I recently had a conversation with one of my friends about how much we liked films shot in a forest in black and white. It seems that forests and art-house cinema go hand in hand (i.e. SEVENTH SEAL, MARKETA LAZAROVA etc.) Of these RASHOMON may be the earliest, popularizing the setting through avant-garde techniques that would seem audacious even if made today. Breaking continuity, pointing the camera directly at the sun, constantly tracking from beneath twigs and branches. At times the cinematography appears almost impressionist, blending the characters into the background, literally forcing man to become a part of nature. This immersion of man into nature comes at a point when we are expecting excitement and action. Entering a flashback prefaced by horror and death, Kurosawa instead decides to spend 3 minutes tracking a woodsman as he wanders through the forest. In one of the most brilliant sequences I have ever seen put to film, Kurosawa introduces man at its most honest, alone, and unassuming. When the woodsman stumbles upon the deceased samurai, his hands are splayed upwards, mirroring the branches that framed the woodsman previously. All of this acts as a preface to Kurosawa's exploration of the folly of mankind through lies, manipulation, and hyperbole. The very nature of film is to exaggerate and embellish characters by placing them into easily understandable categories of protagonist and antagonist. Here Kurosawa exposes this by retelling the exact same narrative 3 different ways, with each character placing themselves as the murderer, only pretending to be in control of their own actions. It is only until the 4th version, where the woodsman appears to tell the "truest" version of this story, exposing how fragile these people really are. Note that I say truest since his story is the only version of the events that are revealed to be an outright lie because of the exclusion of the bejeweled dagger. When we witness the fight sequence between the samurai and Tajomaru, the bandit, the first time it appears well choreographed like an elaborate dance number, with Tajomaru noting that he fought honorably and crossed swords 36 times. When we see the fight scene the second time, however, it is much more barbaric and fearful. The fright appearing through the slight trepidation on Mifune's hand during the battle. This dissonance between the perceived "noble" samurai and the brutality of war would be explored 4 years later in Kurosawa's own SEVEN SAMURAI. Many times throughout the film institutions based on trust and the unknown are explored, such as the priest and the medium. Their reliance only affirmed by the others' willingness to believe them. The film ends with a man stealing a blanket from a baby. When confronted by the priest he affirms his actions by shouting that we are no different from dogs. Selfishness is the only thing that provides for self-preservation and you can't trust anybody but yourself. This idea shatters the priests faith as this solipsistic notion puts all of mankind at odds against itself, painting a backdrop of war and conflict as a continuation of false bravado and self aggrandizement. At this point when the axeman tries to take the baby off of the priest's hands he is met with hostility as there would be no way to trust a bandit with the fate of a small child. It is not until the bandit reveals that he already has 6 other's that the priest reaffirms his faith by allowing himself to believe a complete stranger. Although this may seem like a tacked on happy ending, the film has set us up to assume that we cannot put our trust in anything but our own perceptions. The bandit could very well be lying to the priest and kidnapping the child for alternative reasons. Like the religion the priest blindly follows, mankind is an institution that we have to either commit to fully or not at all.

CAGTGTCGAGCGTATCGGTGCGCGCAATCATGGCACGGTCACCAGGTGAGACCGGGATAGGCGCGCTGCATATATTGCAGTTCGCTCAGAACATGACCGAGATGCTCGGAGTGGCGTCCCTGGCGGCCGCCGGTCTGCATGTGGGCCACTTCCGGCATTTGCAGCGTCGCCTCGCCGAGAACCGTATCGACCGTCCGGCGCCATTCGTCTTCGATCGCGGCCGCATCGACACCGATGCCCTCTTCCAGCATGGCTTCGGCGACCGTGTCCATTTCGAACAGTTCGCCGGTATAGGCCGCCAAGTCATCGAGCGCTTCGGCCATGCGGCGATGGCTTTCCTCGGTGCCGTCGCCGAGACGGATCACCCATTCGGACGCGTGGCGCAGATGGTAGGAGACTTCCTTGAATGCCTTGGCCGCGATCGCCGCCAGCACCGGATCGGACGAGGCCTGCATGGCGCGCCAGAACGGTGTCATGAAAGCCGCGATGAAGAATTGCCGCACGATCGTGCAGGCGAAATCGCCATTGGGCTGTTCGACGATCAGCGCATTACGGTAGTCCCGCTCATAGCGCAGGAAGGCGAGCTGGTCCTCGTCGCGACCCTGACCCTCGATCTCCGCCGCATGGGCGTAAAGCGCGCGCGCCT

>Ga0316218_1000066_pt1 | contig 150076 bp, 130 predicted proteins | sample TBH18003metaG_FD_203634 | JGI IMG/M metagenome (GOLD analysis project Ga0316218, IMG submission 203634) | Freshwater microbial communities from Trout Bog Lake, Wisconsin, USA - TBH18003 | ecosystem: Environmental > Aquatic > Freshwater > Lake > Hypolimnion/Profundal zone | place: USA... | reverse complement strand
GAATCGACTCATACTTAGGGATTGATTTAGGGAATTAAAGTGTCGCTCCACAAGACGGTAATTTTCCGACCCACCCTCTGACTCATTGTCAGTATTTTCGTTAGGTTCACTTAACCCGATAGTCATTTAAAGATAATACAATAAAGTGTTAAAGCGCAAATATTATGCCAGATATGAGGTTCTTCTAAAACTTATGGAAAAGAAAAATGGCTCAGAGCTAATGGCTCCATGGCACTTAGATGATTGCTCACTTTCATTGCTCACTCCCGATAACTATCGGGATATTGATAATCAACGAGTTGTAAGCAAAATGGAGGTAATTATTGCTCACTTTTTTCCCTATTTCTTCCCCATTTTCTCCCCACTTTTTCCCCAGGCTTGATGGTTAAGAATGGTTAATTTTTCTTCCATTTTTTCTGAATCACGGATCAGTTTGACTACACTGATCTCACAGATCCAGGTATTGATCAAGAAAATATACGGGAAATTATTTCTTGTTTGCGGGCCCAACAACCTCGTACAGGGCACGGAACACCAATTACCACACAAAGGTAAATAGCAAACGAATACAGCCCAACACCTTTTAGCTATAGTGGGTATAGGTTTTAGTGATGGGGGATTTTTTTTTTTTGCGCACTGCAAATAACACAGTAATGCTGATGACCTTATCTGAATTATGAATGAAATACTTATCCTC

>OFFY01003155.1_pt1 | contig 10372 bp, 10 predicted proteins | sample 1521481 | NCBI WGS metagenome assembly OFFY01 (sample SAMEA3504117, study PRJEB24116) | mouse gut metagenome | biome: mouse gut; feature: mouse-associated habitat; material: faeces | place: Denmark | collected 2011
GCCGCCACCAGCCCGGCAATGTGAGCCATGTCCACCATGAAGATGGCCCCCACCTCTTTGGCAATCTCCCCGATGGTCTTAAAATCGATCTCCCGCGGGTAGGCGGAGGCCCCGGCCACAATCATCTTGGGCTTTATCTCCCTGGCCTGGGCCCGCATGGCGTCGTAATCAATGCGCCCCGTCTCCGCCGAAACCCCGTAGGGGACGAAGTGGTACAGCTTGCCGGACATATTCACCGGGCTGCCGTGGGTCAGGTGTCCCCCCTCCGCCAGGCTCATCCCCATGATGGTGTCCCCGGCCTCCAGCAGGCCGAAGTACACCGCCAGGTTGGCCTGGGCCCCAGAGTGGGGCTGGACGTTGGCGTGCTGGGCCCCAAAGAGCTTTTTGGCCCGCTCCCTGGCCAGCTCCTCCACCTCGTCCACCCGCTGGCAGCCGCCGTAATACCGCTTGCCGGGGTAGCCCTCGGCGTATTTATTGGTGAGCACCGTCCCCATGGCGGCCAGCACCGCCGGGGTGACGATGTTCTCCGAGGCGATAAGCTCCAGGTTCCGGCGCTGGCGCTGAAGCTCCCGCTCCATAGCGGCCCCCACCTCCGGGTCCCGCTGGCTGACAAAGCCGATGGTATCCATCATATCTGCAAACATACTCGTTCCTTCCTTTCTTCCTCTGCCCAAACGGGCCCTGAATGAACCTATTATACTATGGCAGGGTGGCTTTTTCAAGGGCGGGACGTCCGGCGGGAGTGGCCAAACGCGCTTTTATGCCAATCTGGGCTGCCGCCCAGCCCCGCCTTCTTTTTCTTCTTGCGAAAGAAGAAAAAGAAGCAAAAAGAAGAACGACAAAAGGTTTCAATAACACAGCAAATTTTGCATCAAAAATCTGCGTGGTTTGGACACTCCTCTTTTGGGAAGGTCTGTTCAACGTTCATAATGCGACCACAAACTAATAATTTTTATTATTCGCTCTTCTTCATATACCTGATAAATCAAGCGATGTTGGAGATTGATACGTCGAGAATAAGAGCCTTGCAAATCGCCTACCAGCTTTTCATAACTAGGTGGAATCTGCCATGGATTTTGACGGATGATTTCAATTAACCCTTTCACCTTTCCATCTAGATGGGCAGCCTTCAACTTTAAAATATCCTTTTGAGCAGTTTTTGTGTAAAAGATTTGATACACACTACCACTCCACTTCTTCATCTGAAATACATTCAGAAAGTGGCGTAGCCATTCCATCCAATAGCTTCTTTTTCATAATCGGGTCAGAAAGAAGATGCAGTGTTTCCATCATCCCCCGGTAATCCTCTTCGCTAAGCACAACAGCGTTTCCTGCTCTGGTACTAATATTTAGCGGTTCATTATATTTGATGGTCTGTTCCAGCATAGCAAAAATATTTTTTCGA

my all time favorite Kurosawa movie
Rashomon seams to be at the first look a simple crime story, but with continuing you notice there is something special with it. I saw the movie countless times and even after years it is still exciting and let me think about the story.

In my opinion it shows the difficulties of understanding each other. Everybody seams to see things different than the others. After all nothing could describe this case one hundred percent to you: You have to watch it yourself.

Of all the Kurosawa movies I would rank this one on the first place, after that Seven Samurai (1956) and Ran (1985).